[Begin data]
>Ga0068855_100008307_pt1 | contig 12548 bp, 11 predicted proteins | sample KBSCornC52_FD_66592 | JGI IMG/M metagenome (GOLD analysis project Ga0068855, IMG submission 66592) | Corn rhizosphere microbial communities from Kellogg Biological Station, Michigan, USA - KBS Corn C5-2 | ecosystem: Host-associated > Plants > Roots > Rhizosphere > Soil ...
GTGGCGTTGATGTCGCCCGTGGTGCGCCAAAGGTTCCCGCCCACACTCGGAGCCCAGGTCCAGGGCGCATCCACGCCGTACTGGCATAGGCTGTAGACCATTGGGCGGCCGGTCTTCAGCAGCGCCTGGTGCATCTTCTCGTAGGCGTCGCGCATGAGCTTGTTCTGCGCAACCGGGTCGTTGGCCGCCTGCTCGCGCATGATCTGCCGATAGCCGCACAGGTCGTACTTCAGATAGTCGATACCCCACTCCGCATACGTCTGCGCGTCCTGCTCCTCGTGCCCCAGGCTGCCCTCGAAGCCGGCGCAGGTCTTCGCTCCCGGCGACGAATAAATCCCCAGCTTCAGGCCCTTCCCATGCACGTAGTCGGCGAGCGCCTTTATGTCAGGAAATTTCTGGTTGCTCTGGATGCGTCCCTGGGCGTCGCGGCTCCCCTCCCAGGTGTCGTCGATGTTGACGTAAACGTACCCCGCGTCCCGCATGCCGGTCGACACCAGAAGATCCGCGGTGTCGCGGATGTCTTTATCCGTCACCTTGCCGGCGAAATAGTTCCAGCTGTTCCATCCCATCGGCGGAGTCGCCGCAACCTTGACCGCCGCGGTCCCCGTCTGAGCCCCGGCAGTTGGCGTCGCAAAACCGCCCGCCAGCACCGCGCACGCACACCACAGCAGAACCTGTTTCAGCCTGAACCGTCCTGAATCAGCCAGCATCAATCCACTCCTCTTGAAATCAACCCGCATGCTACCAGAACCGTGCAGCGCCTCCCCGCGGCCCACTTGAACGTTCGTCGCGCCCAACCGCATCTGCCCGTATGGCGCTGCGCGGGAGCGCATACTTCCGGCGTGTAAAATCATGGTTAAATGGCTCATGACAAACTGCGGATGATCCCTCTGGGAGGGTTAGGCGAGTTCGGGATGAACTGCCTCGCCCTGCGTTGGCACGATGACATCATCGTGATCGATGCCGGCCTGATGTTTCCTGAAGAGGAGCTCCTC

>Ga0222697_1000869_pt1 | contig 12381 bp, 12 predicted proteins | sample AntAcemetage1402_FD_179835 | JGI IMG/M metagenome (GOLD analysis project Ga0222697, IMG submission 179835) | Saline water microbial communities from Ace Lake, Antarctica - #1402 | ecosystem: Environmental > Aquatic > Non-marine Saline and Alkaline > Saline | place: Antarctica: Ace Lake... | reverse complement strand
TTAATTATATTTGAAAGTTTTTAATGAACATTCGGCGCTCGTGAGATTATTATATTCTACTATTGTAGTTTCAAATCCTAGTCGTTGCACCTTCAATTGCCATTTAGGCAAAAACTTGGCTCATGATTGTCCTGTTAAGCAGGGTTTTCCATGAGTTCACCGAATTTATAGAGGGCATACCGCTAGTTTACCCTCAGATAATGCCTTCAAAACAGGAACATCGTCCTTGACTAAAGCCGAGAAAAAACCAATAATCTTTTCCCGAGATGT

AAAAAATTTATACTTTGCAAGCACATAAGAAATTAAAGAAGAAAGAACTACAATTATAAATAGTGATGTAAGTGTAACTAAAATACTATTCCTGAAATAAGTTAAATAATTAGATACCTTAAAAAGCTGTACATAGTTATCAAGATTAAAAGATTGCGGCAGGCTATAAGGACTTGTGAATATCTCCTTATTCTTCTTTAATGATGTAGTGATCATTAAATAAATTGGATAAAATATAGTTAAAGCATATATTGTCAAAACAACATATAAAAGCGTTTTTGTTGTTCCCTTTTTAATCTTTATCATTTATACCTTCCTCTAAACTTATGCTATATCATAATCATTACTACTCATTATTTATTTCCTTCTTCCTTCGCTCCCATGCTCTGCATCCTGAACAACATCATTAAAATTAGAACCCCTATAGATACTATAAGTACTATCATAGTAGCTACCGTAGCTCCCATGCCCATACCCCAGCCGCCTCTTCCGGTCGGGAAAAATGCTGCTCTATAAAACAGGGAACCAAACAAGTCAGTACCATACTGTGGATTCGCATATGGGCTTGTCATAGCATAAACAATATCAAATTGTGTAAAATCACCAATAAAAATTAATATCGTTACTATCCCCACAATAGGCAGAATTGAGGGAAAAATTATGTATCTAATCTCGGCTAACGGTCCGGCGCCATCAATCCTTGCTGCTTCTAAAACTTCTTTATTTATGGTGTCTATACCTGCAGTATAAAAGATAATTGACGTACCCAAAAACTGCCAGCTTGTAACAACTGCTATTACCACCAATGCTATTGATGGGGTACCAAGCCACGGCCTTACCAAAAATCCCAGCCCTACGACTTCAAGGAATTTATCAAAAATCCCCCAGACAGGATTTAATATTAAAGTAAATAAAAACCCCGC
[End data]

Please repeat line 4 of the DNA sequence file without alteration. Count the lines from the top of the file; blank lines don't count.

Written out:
TTAATTATATTTGAAAGTTTTTAATGAACATTCGGCGCTCGTGAGATTATTATATTCTACTATTGTAGTTTCAAATCCTAGTCGTTGCACCTTCAATTGCCATTTAGGCAAAAACTTGGCTCATGATTGTCCTGTTAAGCAGGGTTTTCCATGAGTTCACCGAATTTATAGAGGGCATACCGCTAGTTTACCCTCAGATAATGCCTTCAAAACAGGAACATCGTCCTTGACTAAAGCCGAGAAAAAACCAATAATCTTTTCCCGAGATGT